Being prepared was highlighted recently for employees at Vintage, a CBO which serves senior citizens in five mountainous Colorado counties. That area often faces blizzards, wildfires, and floods. In August, flames tore through tens of thousands of acres due to several wildfires in the area. Read more...
CBO OPEN Training
On September 17, 2020, FEMA held a webinar to discuss the new Organizations Preparing for Emergency Needs (OPEN) training, and how it will help Community-Based Organizations (CBOs) prepare for incidents and continue providing services after a disaster. Click here to view the recorded session.
ICYMI: Webinars—2020 National Household Survey Findings
In case you missed them, the two-part webinar series on the findings from the 2020 National Household Survey (NHS) were recorded and posted online:
Kid’s Korner: New York City Selects its First Youth Commissioner for a Day
What’s it like to oversee the emergency management activities for the country’s largest city? High school student Katerina Corr was curious. So, she entered—and won—New York City’s first “Commissioner for a Day” essay contest to find out.
Corr asked what effect COVID-19 will have toward attitudes on emergency planning in the future during the meeting. “Overall, I think the pandemic has taught me how many different stakeholders are involved in emergency response,” she says. “Between agencies, non-government organizations, elected officials, and health experts, there are many different voices playing a part. Seeing how these different groups have coordinated has been very interesting.”
In an exciting virtual event hosted by FEMA Region X, 35 teens took part in an interactive Youth Preparedness Workshop in July. Chosen from more than 550 applicants across Alaska, Idaho, Oregon, and Washington, the young leaders attended the three-day workshop to learn Community Emergency Response Team (CERT) basics. Read more...
Improving Youth Preparedness Programs through Research
In mid-year 2020, FEMA performed research on youth preparedness education and training. The goal was to gain insight on how to strengthen and best use methods that prepare youth for disasters. FEMA found that there is a need to use inclusive, adaptable, and flexible materials when teaching youth about preparedness. These materials must ensure that the needs of youth with and without access and functional needs (e.g. youth with and without disabilities, different types of learning abilities, and low vision) are met equally. The data also revealed that the materials should be enticing and interactive. Read more...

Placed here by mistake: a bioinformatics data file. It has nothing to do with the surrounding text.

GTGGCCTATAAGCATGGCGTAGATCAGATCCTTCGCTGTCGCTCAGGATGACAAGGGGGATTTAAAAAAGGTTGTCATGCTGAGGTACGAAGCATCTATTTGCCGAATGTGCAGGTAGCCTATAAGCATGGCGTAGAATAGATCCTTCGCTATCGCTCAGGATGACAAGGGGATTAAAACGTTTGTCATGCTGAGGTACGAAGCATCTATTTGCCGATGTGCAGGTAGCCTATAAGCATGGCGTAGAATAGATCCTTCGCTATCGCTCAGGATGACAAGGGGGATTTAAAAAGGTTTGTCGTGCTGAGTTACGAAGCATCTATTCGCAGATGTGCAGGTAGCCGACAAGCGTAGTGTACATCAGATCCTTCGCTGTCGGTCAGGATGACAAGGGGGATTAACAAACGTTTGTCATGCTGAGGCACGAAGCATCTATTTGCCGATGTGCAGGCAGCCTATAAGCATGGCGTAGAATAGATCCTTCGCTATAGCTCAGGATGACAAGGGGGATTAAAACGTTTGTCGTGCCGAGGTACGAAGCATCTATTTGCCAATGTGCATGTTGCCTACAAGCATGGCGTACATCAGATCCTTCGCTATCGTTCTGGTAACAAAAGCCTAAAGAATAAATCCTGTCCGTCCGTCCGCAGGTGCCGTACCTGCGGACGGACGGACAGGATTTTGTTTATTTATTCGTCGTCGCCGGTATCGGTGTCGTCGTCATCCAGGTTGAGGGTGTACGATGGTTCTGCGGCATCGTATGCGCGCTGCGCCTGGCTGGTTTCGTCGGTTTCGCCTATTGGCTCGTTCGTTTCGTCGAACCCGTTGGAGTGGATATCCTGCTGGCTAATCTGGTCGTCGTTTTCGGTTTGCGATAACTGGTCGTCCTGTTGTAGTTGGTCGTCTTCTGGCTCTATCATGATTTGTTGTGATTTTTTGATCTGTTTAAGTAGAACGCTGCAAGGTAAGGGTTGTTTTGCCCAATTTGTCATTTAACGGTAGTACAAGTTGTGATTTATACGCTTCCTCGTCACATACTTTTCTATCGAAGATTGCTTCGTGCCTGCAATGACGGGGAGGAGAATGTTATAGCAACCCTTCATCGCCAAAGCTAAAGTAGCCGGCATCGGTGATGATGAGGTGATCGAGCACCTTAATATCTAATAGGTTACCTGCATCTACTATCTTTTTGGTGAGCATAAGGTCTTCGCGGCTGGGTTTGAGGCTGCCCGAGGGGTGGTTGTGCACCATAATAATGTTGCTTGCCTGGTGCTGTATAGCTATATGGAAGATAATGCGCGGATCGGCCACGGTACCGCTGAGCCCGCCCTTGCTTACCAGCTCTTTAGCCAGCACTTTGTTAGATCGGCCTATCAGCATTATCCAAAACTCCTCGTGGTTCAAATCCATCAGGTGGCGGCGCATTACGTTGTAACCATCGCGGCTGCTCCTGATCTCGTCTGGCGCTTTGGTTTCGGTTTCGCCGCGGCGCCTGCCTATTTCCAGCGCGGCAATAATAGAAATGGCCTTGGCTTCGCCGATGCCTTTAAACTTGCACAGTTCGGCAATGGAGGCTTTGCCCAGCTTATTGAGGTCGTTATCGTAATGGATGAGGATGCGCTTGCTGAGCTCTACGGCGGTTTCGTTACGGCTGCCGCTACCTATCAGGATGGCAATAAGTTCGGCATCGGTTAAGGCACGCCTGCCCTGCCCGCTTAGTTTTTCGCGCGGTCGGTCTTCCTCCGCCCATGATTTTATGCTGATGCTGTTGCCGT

National Savings Day is Monday, October 12
In honor of National Savings Day on October 12th, FEMA is highlighting its partnerships with America Saves and Military Saves. Both are campaigns managed by the nonprofit Consumer Federation of America, which helps low to moderate-income households learn how to save, budget and reduce debt, all key elements of financial resilience. America Saves’ resources include information on how to set financial goals and make plans, as well as tips on automating savings and getting out of debt. Military Saves’ similar resources are tailored for service members and their families.
America Saves and Military Saves will hold a series of three virtual town halls called #ThinkLikeASaver this fall. These two-hour Facebook events with financial experts will be held from 2 to 4 p.m. Eastern Time on the following Thursdays:
Preparing for the True Cost of Floods and Other Natural Disasters
On September 3, 2020, FEMA’s National Flood Insurance Program presented on a webinar entitled “Preparing for the True Cost of Floods and Other Natural Disasters” hosted by the Association for Financial Counseling and Planning Education (AFCPE). This webinar gave financial counselors resources to help those they serve better prepare for and recover from natural disasters including floods. To view the recorded session, please click here.
Disclaimer: The reader recognizes that the federal government provides links and informational data on various disaster preparedness resources and events and does not endorse any non-federal events, entities, organizations, services, or products. Please let us know about other events and services for individual and community preparedness that could be included in future newsletters by contacting